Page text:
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Our Church

2015 Passion Sunday

2015 Passion Sunday

Hebrews 10. 11-18

Many in the western world do their work sitting down. I was sitting down when writing this sermon - I am aware that from time to time I should get up and move around - that from time to time I should do some more strenuous exercise. - and then I would be fitter and healthier. So today, often when we stand up it is because our work is over and we can be off to do something else.

 

For much of the world though, and indeed for much of history, the act of sitting down meant that you had finished your work and not that you were beginning it. In a world where most people laboured in fields or in energetic crafts like building, only a very few sat down to work. Most people stood to work and sat to rest. This is the point which the author of the letter to the Hebrews was making, contrasting the priests of his day who served under the old covenant offering regular sacrifices in the Temple and the position that Jesus has now taken having finished his work. The priests in the Temple continue to stand for their daily duties; but Jesus has finished, completed his work and now sits at the right hand of God. Jesus doesn't have to offer sacrifices any more; he's done it and it is complete - his final word from the cross was the cry 'It is finished'!

The writer has previously quoted from Psalm 110 when talking about the priest, Melchizadek of old, and now he returns to the psalm as he takes up the theme of the Messiah sitting at God's right hand until God makes his enemies his footstool. Here in Chapter 10 the writer brings together his previous strands of thought and begins to weave them in to the bigger picture that he has been holding in his mind.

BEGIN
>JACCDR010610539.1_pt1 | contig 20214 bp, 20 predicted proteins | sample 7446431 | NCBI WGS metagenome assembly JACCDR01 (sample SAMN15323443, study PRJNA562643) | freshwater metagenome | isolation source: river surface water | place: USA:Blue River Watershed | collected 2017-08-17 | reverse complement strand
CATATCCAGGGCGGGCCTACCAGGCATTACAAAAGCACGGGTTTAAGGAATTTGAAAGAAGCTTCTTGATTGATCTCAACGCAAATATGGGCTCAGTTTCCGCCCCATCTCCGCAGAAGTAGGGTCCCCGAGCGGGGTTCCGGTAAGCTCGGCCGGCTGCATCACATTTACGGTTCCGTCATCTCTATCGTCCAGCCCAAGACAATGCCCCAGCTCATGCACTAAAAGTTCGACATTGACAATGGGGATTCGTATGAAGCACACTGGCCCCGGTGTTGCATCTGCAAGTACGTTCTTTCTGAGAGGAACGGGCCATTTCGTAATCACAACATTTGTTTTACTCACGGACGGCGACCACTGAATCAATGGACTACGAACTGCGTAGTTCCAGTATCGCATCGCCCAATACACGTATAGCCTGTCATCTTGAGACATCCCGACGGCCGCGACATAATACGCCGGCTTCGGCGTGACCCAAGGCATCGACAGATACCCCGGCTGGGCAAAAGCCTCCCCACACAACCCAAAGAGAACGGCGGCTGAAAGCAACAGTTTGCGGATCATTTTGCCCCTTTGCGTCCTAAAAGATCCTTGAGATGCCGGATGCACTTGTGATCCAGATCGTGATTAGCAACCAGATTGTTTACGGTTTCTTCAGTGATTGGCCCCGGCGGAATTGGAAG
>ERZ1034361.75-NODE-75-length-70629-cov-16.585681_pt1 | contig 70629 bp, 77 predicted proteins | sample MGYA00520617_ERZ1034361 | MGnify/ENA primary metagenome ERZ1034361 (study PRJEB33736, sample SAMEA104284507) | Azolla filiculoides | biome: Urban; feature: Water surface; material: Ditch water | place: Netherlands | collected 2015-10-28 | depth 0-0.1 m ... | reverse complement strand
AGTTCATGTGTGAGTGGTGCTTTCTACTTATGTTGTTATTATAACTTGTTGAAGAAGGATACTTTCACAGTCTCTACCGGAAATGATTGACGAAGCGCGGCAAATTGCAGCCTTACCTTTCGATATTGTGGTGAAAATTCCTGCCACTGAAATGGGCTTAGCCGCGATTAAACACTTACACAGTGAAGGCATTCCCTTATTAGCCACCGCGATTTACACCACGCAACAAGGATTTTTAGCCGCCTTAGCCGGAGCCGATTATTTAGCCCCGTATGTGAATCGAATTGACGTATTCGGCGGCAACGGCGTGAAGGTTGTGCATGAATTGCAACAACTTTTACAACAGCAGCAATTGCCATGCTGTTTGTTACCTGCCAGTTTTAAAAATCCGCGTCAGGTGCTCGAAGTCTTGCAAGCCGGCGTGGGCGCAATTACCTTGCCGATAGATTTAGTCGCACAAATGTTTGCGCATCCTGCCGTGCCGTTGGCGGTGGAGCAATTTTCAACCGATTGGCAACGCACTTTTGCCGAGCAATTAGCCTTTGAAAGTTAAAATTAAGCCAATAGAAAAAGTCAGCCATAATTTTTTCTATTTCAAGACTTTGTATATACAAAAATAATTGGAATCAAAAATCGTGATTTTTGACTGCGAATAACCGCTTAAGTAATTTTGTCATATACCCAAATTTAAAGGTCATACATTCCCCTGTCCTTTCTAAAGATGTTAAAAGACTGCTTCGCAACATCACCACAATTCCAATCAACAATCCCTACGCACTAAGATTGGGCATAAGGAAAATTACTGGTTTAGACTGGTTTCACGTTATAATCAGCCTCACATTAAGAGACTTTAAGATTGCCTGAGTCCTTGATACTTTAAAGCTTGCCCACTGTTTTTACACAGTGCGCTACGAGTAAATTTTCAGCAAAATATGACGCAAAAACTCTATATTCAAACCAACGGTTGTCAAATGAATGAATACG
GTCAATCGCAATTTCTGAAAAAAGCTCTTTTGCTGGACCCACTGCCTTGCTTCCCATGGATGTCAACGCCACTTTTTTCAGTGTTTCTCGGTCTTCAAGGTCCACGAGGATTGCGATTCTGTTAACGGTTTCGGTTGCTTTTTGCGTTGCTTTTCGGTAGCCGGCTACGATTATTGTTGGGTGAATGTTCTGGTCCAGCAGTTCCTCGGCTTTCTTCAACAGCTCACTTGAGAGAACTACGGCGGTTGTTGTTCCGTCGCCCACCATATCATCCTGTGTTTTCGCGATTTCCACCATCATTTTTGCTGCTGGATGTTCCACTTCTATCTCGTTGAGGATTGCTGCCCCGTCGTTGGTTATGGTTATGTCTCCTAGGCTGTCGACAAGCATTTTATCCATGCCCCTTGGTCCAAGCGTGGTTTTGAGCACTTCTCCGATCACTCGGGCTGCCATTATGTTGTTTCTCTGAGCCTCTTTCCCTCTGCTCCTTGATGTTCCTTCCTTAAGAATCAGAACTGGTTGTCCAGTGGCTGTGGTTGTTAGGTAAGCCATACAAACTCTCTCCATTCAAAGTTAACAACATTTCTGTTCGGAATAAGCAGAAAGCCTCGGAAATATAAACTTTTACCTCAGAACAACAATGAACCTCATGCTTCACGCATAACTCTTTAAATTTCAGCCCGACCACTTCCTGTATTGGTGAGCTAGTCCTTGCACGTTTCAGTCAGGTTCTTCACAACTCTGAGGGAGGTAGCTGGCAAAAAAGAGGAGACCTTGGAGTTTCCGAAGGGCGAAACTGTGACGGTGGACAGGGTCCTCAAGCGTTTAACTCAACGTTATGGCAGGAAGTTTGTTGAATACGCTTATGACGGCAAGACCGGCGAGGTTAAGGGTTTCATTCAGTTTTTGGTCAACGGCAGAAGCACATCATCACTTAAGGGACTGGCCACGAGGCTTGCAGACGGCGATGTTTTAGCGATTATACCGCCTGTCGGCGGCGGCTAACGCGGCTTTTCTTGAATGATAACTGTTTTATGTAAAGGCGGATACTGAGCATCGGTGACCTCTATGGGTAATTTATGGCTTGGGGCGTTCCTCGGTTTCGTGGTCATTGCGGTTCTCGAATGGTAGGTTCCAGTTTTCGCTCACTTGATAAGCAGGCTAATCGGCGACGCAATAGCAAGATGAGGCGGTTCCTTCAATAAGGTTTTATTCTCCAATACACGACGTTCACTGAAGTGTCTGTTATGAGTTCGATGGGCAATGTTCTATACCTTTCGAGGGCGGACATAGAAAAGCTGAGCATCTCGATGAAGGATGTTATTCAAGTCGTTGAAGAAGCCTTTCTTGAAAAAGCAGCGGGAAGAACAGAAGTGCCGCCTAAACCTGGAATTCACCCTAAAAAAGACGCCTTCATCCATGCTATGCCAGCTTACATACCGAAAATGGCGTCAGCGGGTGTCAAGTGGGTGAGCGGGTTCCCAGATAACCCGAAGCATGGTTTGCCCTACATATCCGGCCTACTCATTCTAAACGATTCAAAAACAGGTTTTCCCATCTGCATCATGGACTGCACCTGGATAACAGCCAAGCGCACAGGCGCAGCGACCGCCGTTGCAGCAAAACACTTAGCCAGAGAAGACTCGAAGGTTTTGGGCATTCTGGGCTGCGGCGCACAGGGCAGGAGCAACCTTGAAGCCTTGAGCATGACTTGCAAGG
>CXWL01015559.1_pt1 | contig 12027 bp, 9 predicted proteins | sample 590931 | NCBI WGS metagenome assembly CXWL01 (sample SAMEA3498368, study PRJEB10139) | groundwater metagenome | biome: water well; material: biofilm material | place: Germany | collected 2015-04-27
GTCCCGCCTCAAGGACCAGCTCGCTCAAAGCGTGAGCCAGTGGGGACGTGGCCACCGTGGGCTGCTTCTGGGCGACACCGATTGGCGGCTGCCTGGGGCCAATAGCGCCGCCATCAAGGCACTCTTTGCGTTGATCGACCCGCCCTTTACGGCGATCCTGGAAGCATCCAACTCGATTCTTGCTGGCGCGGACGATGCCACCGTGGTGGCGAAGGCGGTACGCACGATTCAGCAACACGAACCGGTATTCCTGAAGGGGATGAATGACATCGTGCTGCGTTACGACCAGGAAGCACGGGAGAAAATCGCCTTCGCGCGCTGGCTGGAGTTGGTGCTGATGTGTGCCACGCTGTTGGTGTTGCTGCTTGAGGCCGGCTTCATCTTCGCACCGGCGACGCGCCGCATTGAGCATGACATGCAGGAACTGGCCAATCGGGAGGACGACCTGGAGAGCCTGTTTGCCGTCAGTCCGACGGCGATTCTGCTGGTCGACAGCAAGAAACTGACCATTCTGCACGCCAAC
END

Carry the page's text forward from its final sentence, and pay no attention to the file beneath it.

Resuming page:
Jesus is the messiah, the truly human being who is also the great high priest after the order of Melchizadek, the one who has offered the perfect sacrifice through which the sin forgiving new covenant with God has been finally established.

Using the Hebrew Scriptures, the Old testament, the Law and the prophets, the author shows how God's eternal purposes are fulfilled in the person Jesus and that the only place to be now is with him. No longer should you be with the old covenant that points to the messiah - but you should now align yourself with the Messiah, Jesus who fulfils all of the hopes and dreams of the Hebrew nation.

When we look to see where this Jesus is now, to see what he is doing, we discover that he no longer needs to make sacrifice over and over again, like those repeated sacrifices of the Temple, nor is he continually presenting has sacrifice to his father, as though he need to repeatedly enter the heavenly sanctuary. Yes, Jesus continues to offer intercession for us in the heavenly sanctuary - he is there on our behalf - but he is no longer at work; no longer offering sacrifice. That was done, once and for all and is finished and is complete. It should be a comfort to us. Jesus, in his dying has brought us complete forgiveness and has established God's new covenant with us. There is nothing more to be added to it and it does not need to be repeated. When, as Christians we look for assurance of our forgiveness, we don't look at anything we can do, or indeed anything the church does, nor at anything that Christian priests can do. We look back too those events just outside Jerusalem on that dark Friday afternoon,, and we thank God for what was accomplished there, fully and finally on our behalf.

I don't understand it and find it hard to comprehend it - the magnitude of God's own love for me, for us - but I trust it and know in my heart it is done.

As R S Thomas the Welsh priest and poet wrote:

Who said to the trout, 
You shall die on Good Friday 
To be food for a man 
And his pretty lady? It was I, said God, 
Who formed the roses 
In the delicate flesh 
And the tooth that bruises.

This is the mystery that we shall gather to ponder and to celebrate in just a few weeks time as we enter into the passion and death of our Lord.

Our writer of the Letter to the Hebrews simply wants to leave us in no doubt that Jesus sacrifice, the atonement he makes, was a single moment in history which accomplished our forgiveness and does not need to be, indeed, cannot be repeated. Christianity is not a religion that simply goes around in circles and ends up at the same point. But rather, as Christians we believe and trust in a God who has acted decisively, once and for all time in our history. Being a Christian is being able to celebrate that truth, what it means that God has dealt with our sins and has established his new covenant with us. He is our God, who came and gave his life for us.